not worldly; not seeking material advantage; spiritually minded.
naive; unsophisticated; provincial.
not terrestrial; unearthly.

Origin of unworldly

First recorded in 1700–10; un-1 + worldly
Related formsun·world·li·ness, noun
Dictionary.com Unabridged Based on the Random House Unabridged Dictionary, © Random House, Inc. 2019

Examples from the Web for unworldly

Contemporary Examples of unworldly

  • Only the unworldly could still think this was, at its worst, only an unseemly platonic relationship rather than a serious bonding.

  • When she arrived at the academy, Fernandez was 17 and, Sousa told me, a shy, unworldly country girl.

    The Daily Beast logo
    Hugo and the Hottie

    Bryan Curtis

    October 8, 2009

Historical Examples of unworldly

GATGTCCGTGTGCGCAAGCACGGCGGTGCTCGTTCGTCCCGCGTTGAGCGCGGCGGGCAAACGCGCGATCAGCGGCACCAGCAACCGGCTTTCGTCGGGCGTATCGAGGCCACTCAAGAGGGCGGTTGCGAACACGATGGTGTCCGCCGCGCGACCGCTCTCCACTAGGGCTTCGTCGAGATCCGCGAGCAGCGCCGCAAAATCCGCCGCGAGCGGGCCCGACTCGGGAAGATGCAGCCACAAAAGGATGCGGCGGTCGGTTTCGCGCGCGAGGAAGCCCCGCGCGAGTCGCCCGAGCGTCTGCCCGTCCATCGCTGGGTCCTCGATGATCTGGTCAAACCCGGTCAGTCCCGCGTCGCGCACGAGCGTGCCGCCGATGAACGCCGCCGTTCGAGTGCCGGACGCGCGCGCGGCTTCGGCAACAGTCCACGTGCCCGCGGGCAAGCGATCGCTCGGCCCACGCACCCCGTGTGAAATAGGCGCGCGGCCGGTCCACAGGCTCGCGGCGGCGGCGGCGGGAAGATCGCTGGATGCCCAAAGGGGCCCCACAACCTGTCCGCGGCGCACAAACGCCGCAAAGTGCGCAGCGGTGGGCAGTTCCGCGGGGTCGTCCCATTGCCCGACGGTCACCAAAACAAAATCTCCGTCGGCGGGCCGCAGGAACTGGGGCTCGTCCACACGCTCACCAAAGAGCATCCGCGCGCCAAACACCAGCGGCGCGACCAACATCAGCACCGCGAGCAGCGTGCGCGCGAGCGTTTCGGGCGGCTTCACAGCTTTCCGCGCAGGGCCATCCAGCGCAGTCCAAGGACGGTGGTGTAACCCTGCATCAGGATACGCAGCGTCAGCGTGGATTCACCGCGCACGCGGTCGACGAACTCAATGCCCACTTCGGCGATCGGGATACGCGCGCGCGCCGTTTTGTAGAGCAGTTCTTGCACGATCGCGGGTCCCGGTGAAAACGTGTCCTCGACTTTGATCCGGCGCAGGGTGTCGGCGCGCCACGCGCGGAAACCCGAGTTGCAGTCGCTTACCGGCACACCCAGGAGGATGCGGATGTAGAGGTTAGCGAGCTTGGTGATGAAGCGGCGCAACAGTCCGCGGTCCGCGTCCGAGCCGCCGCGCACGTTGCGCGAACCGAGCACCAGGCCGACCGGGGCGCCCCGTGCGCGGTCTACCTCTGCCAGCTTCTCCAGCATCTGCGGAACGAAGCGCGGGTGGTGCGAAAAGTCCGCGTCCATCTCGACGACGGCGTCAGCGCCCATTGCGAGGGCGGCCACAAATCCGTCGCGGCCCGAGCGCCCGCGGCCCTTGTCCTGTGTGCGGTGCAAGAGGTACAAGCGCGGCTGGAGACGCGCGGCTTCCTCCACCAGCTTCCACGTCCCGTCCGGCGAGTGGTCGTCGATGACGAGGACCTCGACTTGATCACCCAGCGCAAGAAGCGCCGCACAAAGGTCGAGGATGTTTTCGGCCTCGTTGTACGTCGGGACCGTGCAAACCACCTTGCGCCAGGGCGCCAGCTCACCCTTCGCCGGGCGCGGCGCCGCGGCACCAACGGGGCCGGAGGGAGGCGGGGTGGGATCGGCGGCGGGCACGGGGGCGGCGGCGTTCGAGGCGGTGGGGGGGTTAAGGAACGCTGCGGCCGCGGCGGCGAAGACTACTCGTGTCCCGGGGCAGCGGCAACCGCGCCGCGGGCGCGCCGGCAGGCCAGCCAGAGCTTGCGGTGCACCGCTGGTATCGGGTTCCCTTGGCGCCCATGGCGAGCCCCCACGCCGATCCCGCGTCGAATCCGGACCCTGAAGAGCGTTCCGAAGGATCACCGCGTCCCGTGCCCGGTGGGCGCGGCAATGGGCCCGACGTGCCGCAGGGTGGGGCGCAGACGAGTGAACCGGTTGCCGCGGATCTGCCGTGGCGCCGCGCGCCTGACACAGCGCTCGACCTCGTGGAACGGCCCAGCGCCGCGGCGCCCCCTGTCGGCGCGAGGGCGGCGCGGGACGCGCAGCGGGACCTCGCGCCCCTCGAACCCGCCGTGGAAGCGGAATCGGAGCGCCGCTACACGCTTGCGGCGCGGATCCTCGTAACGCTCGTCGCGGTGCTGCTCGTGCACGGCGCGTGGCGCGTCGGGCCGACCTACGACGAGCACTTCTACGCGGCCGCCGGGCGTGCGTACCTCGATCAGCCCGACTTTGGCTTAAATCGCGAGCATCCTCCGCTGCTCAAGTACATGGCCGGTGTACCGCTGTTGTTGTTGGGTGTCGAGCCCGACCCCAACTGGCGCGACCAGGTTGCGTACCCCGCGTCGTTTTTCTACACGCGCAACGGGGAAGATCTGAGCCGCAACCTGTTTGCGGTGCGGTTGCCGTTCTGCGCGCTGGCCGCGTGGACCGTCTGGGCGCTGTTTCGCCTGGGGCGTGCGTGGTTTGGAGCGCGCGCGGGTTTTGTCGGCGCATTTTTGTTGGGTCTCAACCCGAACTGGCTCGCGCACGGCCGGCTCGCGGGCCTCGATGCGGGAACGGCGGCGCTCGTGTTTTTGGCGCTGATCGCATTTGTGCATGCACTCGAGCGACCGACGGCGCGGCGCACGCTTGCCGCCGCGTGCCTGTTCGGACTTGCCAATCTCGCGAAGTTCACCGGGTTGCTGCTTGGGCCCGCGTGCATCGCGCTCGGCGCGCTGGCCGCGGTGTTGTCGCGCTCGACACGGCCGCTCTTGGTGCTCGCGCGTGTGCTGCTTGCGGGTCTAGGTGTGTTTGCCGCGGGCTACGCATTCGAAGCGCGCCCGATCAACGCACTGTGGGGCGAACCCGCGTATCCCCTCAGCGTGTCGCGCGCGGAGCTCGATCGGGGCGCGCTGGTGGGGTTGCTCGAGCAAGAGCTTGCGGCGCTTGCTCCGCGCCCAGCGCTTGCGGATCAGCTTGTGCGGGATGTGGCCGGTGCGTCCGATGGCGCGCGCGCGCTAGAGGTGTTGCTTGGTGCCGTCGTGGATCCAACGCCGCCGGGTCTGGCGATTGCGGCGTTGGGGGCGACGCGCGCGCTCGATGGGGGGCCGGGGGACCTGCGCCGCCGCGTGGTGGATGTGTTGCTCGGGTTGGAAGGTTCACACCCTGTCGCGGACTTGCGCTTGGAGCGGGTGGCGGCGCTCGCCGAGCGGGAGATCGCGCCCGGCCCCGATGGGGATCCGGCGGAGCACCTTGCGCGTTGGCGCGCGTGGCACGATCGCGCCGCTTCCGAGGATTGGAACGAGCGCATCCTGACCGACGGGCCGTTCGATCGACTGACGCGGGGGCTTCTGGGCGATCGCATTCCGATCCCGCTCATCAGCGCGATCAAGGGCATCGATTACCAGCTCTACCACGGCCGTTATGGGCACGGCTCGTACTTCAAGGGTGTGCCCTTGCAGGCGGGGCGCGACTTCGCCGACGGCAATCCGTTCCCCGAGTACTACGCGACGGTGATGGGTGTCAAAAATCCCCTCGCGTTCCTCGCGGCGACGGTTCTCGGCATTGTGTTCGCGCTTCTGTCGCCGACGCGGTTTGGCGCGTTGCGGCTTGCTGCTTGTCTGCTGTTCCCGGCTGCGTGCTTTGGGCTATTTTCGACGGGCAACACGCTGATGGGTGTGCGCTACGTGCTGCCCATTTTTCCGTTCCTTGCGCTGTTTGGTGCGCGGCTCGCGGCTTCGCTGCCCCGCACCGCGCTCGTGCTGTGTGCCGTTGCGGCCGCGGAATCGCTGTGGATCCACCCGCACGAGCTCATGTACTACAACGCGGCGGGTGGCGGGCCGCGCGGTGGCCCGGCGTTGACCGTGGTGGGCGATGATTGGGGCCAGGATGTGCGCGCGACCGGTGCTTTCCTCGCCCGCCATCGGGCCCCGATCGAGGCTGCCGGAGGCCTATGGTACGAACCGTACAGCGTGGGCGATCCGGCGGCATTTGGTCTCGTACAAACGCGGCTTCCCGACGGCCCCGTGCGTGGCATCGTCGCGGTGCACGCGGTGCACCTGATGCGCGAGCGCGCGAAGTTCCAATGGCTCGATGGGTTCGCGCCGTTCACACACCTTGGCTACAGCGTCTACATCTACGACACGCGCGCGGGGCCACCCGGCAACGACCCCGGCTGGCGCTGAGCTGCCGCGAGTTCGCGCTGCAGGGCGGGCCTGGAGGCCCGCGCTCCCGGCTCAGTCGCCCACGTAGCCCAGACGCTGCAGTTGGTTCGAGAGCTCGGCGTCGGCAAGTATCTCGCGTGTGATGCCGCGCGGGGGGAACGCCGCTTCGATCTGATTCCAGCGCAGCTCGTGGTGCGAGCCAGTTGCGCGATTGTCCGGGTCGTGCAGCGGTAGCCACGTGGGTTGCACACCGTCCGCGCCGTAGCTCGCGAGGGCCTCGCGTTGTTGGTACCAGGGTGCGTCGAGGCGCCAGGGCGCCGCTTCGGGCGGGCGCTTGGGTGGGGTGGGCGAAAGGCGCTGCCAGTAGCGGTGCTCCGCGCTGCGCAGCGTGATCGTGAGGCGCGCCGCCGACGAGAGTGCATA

• Mother, you are too charitable for this earth—too unworldly altogether.

    The Rise of Roscoe Paine

    Joseph C. Lincoln

  • It looked unreal, a painting of unworldly quiet and desolation.

    The Hills of Home

    Alfred Coppel

  • Those people had been right who had called Sir Denis unworldly.

    Mary Gray

    Katharine Tynan

  • He evidently thought of me as of one unworldly and unpractical.

  • She was wholly absorbed in her study of this unworldly and untaught nature.


    Frances Hodgson Burnett

British Dictionary definitions for unworldly



not concerned with material values or pursuits
lacking sophistication; naive
not of this earth or world
Derived Formsunworldliness, noun
Collins English Dictionary - Complete & Unabridged 2012 Digital Edition © William Collins Sons & Co. Ltd. 1979, 1986 © HarperCollins Publishers 1998, 2000, 2003, 2005, 2006, 2007, 2009, 2012

Word Origin and History for unworldly

1707, from un- (1) "not" + worldly.

Online Etymology Dictionary, © 2010 Douglas Harper